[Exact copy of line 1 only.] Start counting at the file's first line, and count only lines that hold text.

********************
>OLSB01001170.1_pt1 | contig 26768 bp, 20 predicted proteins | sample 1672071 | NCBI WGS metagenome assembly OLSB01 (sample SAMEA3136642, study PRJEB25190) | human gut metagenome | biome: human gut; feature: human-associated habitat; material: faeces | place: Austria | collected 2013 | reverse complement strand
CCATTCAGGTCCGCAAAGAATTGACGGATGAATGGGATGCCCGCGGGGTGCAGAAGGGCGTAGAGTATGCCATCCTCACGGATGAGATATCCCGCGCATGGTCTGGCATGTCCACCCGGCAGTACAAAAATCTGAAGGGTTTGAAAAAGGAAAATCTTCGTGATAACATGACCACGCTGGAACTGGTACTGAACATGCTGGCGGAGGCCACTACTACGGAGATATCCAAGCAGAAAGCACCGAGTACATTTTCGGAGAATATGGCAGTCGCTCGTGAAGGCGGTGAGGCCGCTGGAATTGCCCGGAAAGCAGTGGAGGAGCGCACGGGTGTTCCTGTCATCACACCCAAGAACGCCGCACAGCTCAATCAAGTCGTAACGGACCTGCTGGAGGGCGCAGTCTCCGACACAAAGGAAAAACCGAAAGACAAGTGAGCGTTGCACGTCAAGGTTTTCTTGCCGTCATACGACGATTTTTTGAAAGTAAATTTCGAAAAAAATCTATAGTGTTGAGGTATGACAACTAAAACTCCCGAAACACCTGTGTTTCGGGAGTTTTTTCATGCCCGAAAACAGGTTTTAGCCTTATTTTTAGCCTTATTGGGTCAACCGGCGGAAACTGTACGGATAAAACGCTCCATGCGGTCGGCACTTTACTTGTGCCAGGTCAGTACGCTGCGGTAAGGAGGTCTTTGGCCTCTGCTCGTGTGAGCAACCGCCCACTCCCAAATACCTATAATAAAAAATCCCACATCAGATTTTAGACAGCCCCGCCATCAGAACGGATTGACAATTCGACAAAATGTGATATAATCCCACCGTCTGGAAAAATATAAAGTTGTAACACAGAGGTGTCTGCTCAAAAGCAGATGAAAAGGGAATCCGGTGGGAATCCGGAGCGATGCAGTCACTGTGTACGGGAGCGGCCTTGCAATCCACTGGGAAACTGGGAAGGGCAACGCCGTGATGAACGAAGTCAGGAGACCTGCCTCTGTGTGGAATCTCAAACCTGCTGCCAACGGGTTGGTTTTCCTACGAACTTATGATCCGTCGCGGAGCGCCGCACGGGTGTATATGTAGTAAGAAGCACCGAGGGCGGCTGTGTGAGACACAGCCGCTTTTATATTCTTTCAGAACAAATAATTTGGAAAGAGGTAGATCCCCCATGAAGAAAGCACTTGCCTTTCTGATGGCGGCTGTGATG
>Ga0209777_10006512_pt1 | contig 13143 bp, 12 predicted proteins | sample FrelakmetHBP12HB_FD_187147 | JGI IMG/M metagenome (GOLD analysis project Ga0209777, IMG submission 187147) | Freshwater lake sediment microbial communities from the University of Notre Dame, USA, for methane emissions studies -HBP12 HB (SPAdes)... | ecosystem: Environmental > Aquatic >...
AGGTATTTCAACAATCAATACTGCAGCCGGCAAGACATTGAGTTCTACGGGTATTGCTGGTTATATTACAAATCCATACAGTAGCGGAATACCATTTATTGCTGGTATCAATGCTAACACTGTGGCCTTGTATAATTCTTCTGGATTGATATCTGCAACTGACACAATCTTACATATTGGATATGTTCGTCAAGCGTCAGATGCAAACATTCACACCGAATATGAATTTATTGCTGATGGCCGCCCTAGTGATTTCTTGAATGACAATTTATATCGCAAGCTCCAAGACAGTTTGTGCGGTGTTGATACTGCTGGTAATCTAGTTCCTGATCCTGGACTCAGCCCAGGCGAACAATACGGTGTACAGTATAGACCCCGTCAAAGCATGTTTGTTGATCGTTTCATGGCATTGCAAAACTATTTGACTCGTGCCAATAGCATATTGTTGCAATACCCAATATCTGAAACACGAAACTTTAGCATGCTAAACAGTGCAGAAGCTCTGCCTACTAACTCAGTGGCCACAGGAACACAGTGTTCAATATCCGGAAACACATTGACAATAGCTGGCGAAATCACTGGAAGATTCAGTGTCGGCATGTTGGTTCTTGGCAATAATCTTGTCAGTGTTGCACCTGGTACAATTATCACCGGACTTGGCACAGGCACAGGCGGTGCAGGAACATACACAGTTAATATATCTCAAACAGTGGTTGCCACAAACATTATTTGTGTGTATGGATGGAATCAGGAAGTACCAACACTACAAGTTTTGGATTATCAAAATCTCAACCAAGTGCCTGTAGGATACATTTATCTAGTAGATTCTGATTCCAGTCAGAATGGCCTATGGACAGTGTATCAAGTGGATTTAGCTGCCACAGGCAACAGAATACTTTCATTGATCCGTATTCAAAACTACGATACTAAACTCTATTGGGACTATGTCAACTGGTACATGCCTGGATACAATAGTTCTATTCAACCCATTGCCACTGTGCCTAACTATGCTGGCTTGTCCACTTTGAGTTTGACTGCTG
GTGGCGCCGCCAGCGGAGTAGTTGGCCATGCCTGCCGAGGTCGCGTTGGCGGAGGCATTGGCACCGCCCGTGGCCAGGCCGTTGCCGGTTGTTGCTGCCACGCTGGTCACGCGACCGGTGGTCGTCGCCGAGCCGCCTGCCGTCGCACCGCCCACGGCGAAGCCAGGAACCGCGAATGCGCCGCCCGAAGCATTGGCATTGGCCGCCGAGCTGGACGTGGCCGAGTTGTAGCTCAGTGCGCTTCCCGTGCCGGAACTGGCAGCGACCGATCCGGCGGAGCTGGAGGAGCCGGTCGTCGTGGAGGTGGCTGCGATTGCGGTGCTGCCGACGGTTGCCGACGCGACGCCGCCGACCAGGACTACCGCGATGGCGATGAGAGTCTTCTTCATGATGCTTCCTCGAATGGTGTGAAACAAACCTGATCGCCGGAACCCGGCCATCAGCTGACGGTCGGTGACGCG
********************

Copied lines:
>OLSB01001170.1_pt1 | contig 26768 bp, 20 predicted proteins | sample 1672071 | NCBI WGS metagenome assembly OLSB01 (sample SAMEA3136642, study PRJEB25190) | human gut metagenome | biome: human gut; feature: human-associated habitat; material: faeces | place: Austria | collected 2013 | reverse complement strand